From our friends at Tufts Medical
How many times have you wished there were more hours in the day? With everything you have going on in your life, it’s tempting to sacrifice sleep in order to fit a few more things into your day. Maybe you even cut back on sleep to fit in an early morning workout. The National Sleep Foundation recommends that adults ages 26-64 get 7-9 hours of sleep each night. But over 30% of women report that they sleep 6 hours or less each night! Over time, that creates a huge amount of “sleep debt” which can be difficult to repay.
According to the Tufts Medical Center Weight and Wellness Center, sacrificing sleep might be sabotaging your attempts at healthy eating and weight loss.
Anjana Rajan, PsyD, Director of Behavioral Health at the Weight & Wellness Center says, “Sleep really can be seen as a significant piece of any weight loss plan, and since it’s ‘a freebie’ we all need, it’s important that you maximize sleep if possible. That is, sleep is not optional!”
A 2013 study1 found that depriving people of sleep for just ONE night changed the way their brains responded to high-calorie junk foods. When the subjects of the study had not slept enough, fattening foods like candy and potato chips were much more enticing than on days they slept enough. Those high calorie foods elicited a larger response in the part of the brain that affects your motivation to eat. In addition, the frontal cortex – the part of the brain where consequences and rational decision making happens – suffered a significant decrease in activity. Not only did lack of sleep make junk food more enticing, but the subjects were less prepared to counteract the temptation with their frontal cortex.
Dr. Rajan confirms this, “The significant cravings that spike as a result of sleep disturbance can ‘undo’ many of the diligent strides that patients make while on a diet. Don’t let lack of sleep, or an undiagnosed sleep issue undermine your long term weight loss goals!”
So how can you make sure to get enough sleep, and counteract those unfortunate side effects of sleep deprivation? Try these tips from Tufts Medical Center Primary Care Boston’s Dr. Kimberly Schelling.
1. Avoid caffeine after 2pm
It’s hard to get past that 2:30 feeling without a caffeine jolt, but caffeine can affect the hormones in your body that drive sleep, and delay your natural sleep cycle. Relegating caffeine intake to earlier in the day will keep it from affecting your sleep cycle. Try a quick walk around the block to wake you up if you’re struggling.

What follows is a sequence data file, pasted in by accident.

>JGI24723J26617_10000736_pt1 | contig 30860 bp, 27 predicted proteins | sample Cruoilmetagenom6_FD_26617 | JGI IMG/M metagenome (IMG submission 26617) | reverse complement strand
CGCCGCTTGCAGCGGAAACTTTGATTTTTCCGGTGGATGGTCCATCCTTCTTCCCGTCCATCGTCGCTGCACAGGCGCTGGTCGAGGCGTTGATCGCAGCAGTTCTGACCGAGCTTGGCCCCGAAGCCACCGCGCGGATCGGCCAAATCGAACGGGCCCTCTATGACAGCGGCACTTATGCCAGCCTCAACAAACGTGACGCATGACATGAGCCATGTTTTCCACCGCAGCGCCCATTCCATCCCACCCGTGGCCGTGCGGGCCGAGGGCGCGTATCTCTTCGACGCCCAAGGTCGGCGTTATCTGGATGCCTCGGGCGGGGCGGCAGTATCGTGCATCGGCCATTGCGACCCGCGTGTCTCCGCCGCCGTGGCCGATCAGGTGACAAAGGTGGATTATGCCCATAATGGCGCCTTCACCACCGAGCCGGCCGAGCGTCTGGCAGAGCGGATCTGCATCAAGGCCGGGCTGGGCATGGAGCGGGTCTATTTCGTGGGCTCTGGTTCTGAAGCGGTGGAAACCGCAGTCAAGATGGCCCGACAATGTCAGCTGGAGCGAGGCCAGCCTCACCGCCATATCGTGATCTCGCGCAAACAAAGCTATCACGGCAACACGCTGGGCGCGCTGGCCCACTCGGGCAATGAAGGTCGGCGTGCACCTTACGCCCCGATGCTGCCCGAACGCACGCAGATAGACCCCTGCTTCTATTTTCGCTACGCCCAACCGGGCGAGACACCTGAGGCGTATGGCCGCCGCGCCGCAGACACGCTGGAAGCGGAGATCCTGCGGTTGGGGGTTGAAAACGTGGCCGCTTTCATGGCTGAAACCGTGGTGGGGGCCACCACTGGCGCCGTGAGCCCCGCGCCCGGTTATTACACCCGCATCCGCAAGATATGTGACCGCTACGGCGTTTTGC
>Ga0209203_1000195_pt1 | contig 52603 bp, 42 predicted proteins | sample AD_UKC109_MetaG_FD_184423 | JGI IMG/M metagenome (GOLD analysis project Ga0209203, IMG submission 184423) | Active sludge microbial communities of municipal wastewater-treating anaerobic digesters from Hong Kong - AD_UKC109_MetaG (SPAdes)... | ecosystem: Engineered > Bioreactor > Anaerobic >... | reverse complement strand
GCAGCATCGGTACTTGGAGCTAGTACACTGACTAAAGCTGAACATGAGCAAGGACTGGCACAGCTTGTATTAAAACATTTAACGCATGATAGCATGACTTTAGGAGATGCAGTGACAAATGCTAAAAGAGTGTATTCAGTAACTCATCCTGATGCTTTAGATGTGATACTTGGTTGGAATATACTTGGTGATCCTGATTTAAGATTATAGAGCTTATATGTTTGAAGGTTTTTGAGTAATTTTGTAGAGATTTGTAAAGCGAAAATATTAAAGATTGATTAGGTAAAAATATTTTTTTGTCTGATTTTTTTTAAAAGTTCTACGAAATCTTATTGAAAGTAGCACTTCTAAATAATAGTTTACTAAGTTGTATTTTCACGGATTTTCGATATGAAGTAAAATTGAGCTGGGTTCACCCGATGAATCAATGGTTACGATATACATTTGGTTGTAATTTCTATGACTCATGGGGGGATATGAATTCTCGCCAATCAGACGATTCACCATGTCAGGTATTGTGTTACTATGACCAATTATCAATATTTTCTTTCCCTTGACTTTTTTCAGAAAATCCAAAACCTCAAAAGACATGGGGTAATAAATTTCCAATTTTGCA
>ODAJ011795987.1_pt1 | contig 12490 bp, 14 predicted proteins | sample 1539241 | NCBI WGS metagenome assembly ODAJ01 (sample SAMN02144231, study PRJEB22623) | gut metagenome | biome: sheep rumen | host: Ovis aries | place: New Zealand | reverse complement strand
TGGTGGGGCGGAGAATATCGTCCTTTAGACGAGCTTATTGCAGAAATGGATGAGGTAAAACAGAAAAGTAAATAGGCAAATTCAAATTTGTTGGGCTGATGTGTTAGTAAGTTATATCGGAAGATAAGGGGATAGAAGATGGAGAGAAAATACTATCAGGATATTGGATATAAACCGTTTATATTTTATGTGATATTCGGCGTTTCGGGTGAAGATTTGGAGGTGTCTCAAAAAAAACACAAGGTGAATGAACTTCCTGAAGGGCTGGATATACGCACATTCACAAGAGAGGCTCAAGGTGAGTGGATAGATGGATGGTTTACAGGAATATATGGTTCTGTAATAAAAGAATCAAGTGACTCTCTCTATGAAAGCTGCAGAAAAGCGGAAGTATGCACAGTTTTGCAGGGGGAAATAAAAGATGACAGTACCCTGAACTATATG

2. Avoid alcoholic beverages before bedtime
Alcohol is another common substance that can affect your natural sleep cycle, making it harder to fall asleep or stay asleep when you really need the rest. It’s tempting to wind down with a glass of wine before bed, but try switching it up with decaffeinated tea.
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3. Avoid strenuous exercise close to bed
Exercise is a catch-22 when it comes to sleep. Regular exercise is great at helping you sleep better, but not if it’s too close to bedtime. Try to finish your workout 1-2 hours before bedtime. If you can only work out later in the evening, be sure to stay hydrated and try to avoid overly strenuous routines.
Some people may find a vigorous workout gives them a burst of energy, which can affect your ability to fall asleep at the normal time. In the end, listen to how your body – and your pillow – react to workouts.
4. Regulate your bedroom
Keep your bedroom at a comfortable temperature and remove or block any distracting lights (e.g., get blackout curtains if your bedroom window has a lot of street light coming in).
5. Silence or remove the technology
Remove smartphones and tablets from the bedroom or set them to “do not disturb” mode.
6. Make your bed a sacred space
Do not watch TV, listen to music, read, or work in bed. Limit your bed to sleeping only. Going to bed and falling asleep can be a stressful experience for people who have difficulty doing so. Many people who chronically struggle to sleep start getting anxious at bedtime because they fear not being able to sleep. You don’t want to associate your bed with anything but sleep, and should only get into bed when you’re sleepy to cut down on this anxiety. If you enjoy reading or watching TV, try doing it in an easy chair or another room prior to sleep.
7. Consider your medications
Review your medications with your doctor, including over-the-counter medications, supplements, and herbal medications. Your doctor can help you ensure that you aren’t taking anything stimulating prior to bedtime.
1Greer SM, Goldstein AN, Walker MP. The impact of sleep deprivation on food desire in the human brain. Nature Communications 2013; 4:2259
If you have ongoing troubles with sleep, contact your Primary Care Physician to set up an appointment. Your doctor can suggest potential fixes, or refer you to necessary specialists. For information about the doctors accepting new patients at Tufts Medical Center Primary Care Boston, visit our website. If you’re looking for more information about healthy weight loss, or medical weight loss, the Weight & Wellness Center’s website has Tips for Weight Loss and information about their medical and surgical weight loss programs.